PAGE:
FCA admits to RDR errors, but where to from here?

Donia O’Loughlin

So this week we learned that the Financial Conduct Authority can’t quantify the advice gap and that the independent and restricted definitions are not working. Tell us something we don’t know.

Before the introduction of the Retail Distribution Review, the industry was warning that a consequence of the new regulatory regime would be that some consumers would no longer be able to access advice as they would not be able to afford it.

Did the FCA listen or take concerns on board? No.

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At a roundtable this week, FCA head Martin Wheatley revealed there are consumers who are not getting advice that may have done prior to the introduction of the RDR. He also said this issue remains the biggest challenge for the regulator as it is struggling to quantify the perceived advice gap.

We have been writing about the advice gap for at least three years, although the term “advice gap” did not come into common parlance until late 2012. We have an advice gap and a savings gap in the UK which feed off of each other.

Earlier this year, FTAdviser revealed that IFA James Williams has launched an online proposition aimed at lower value clients. The following week, FTAdviser also revealed that IFA group Penguin Wealth has launched the first of four websites, the first of which is aimed at pensions.

This highlights that advisers are attempting to tackle this issue. What is the regulator doing?

Get rid of the term restricted

Speaking at the same roundtable, Nick Poyntz-Wright, FCA director for long-term savings and investments, said there was still a lack of clarity over the new definitions and that the FCA would be ”redoubling” its efforts in the coming year.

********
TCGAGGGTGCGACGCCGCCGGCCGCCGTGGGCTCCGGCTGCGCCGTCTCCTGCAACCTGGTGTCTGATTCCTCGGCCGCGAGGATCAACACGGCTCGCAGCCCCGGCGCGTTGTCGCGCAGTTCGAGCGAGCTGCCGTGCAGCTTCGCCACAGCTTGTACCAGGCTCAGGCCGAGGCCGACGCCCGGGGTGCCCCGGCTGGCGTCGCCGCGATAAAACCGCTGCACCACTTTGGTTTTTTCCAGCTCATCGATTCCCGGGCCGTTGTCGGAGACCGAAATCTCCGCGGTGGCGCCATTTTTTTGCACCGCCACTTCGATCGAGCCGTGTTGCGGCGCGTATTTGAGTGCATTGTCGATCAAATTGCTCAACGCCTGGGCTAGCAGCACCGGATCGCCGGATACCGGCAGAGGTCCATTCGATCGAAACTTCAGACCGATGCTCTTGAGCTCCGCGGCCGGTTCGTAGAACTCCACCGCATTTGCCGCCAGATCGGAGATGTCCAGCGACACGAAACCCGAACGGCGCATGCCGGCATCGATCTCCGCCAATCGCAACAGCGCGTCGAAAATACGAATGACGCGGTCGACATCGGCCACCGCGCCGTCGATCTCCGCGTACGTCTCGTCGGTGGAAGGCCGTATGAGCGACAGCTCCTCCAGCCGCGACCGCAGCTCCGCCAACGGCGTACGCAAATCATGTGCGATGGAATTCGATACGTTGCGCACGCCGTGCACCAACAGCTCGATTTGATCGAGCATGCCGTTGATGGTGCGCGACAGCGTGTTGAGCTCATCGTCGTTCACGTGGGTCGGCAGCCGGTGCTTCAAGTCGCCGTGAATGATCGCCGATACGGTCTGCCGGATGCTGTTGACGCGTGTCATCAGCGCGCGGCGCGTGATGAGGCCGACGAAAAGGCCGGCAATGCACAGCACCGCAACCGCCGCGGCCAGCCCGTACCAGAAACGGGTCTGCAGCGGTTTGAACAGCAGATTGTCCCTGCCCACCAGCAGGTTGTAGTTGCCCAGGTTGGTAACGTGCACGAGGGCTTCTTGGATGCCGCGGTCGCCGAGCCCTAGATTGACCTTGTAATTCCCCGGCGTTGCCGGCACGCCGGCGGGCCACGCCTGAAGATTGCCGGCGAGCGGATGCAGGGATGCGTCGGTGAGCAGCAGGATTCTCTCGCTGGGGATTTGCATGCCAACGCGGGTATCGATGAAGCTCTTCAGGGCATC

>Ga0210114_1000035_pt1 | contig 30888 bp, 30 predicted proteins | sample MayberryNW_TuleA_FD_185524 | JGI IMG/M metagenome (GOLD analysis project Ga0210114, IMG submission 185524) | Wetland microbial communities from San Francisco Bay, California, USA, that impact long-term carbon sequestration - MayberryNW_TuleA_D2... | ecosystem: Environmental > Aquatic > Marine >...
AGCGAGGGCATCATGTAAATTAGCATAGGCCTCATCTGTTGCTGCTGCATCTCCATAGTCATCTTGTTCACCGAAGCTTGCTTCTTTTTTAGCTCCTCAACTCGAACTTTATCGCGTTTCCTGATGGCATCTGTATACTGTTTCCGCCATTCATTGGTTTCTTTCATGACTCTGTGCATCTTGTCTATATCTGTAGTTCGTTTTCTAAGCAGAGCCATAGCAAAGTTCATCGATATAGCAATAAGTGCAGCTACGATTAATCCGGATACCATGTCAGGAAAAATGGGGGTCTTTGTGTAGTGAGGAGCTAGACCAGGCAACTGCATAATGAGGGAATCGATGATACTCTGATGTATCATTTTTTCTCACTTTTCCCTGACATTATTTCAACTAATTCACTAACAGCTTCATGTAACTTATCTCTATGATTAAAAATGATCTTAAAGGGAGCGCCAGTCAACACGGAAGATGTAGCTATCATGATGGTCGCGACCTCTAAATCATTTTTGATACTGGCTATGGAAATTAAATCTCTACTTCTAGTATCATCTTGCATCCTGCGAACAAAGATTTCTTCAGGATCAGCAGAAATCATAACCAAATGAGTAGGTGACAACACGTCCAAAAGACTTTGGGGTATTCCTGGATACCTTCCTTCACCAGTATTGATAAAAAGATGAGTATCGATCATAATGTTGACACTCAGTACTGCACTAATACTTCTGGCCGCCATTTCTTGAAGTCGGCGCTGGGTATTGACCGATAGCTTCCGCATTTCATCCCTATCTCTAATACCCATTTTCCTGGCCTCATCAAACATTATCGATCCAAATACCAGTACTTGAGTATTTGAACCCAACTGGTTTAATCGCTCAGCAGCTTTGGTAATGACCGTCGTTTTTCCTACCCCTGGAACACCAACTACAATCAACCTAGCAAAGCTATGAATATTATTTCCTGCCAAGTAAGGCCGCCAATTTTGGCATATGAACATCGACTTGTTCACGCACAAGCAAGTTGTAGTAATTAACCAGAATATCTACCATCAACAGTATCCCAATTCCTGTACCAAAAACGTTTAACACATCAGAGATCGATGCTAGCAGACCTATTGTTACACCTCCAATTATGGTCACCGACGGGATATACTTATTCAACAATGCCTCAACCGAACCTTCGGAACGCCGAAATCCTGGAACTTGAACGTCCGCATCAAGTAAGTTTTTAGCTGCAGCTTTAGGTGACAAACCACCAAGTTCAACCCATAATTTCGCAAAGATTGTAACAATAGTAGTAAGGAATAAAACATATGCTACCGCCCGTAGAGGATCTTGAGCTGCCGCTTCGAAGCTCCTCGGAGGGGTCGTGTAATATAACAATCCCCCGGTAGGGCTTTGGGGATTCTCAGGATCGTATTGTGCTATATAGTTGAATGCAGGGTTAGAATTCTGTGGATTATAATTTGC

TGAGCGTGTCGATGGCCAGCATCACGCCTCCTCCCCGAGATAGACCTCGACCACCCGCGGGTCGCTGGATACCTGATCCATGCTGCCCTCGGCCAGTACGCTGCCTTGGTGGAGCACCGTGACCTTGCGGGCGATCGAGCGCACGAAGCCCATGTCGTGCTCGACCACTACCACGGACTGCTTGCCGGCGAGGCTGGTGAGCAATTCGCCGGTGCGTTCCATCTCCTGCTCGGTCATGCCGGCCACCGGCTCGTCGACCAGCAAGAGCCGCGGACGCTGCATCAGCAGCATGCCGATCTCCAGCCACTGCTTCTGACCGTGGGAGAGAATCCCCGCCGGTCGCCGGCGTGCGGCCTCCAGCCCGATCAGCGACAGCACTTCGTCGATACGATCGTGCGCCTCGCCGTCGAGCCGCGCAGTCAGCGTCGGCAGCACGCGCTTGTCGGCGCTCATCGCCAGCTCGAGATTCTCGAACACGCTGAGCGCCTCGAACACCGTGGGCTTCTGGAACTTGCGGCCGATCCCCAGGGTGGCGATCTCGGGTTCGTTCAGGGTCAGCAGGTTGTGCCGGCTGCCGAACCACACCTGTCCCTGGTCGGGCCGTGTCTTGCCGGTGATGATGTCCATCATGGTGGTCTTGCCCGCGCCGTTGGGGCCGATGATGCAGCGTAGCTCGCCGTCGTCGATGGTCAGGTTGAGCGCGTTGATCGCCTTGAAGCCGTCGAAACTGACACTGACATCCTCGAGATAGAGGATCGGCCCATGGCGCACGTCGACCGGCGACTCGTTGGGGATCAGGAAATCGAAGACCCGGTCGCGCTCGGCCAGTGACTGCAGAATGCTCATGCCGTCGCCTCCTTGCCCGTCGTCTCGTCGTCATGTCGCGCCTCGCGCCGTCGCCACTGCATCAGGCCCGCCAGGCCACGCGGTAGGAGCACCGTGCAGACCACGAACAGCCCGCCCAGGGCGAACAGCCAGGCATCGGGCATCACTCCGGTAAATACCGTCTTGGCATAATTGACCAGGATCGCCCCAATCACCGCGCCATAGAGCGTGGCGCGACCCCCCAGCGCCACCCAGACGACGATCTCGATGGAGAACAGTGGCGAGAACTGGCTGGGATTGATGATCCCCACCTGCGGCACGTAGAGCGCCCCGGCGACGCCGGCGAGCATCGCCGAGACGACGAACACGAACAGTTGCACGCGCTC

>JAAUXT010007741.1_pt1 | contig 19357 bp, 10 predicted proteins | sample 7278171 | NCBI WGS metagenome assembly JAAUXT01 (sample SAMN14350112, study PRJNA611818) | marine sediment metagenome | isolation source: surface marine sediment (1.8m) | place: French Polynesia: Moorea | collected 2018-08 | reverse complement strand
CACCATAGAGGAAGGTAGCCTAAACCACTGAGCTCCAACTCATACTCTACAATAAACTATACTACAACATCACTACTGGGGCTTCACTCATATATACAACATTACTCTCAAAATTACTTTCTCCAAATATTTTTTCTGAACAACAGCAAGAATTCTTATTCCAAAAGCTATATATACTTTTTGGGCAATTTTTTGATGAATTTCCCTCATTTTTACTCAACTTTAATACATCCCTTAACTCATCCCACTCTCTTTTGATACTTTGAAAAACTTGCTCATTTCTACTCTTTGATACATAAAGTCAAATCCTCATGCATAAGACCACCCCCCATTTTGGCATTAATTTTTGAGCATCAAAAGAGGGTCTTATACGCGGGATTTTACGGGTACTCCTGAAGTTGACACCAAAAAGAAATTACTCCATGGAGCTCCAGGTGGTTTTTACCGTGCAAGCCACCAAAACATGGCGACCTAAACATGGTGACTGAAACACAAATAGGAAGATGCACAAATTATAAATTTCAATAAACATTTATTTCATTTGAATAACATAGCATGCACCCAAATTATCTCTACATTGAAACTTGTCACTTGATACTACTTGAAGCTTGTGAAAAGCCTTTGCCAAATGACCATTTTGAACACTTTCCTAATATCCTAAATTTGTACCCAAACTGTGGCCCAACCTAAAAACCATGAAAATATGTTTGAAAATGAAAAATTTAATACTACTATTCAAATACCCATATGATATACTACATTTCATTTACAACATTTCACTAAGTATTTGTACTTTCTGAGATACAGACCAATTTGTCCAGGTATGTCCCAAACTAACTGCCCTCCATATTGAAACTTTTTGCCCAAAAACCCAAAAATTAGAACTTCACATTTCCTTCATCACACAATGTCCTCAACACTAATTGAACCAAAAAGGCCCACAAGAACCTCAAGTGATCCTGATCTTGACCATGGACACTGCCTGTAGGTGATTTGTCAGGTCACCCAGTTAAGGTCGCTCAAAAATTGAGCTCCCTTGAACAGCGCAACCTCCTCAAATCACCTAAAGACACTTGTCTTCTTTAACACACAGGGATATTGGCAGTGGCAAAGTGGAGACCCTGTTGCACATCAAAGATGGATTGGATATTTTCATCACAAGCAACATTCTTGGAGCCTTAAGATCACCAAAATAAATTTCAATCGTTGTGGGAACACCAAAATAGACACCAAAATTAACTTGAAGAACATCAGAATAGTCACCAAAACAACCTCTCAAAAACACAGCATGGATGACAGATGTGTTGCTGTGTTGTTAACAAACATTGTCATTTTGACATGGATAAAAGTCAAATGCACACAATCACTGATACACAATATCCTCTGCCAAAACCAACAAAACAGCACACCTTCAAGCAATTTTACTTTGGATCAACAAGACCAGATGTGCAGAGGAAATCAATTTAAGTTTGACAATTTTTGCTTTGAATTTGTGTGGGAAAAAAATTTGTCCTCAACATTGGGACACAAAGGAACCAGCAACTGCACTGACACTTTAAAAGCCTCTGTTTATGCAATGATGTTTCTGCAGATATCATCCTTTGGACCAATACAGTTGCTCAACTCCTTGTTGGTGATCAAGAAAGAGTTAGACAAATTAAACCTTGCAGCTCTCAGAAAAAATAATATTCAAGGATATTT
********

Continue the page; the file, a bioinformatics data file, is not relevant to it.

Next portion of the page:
Martin Wheatley, the chief executive of the conduct watchdog, also admitted there was more work to be done on clarifying the definitions but that it would not be seeking to change the rules.

Well knock me down with a feather. Ever since the term ‘restricted’ came in, it has been criticised because it implies an adviser is restricted, that is to say not as good as independent. Never mind the fact that it just sounds rubbish.

Why couldn’t advisers just have the simple terms they had before. Did this really need to change?

Restricted has a negative connotation yet, somewhat bizarrely, more and more advisers are moving from having an independent proposition to having a restricted one because they are afraid the independence bar is too high.

One year on from RDR implementation, you would have thought the regulator would have worked that out before this week. More critical is the question, again, of what they will no do, especially as it has said a U-turn is not on the cards.

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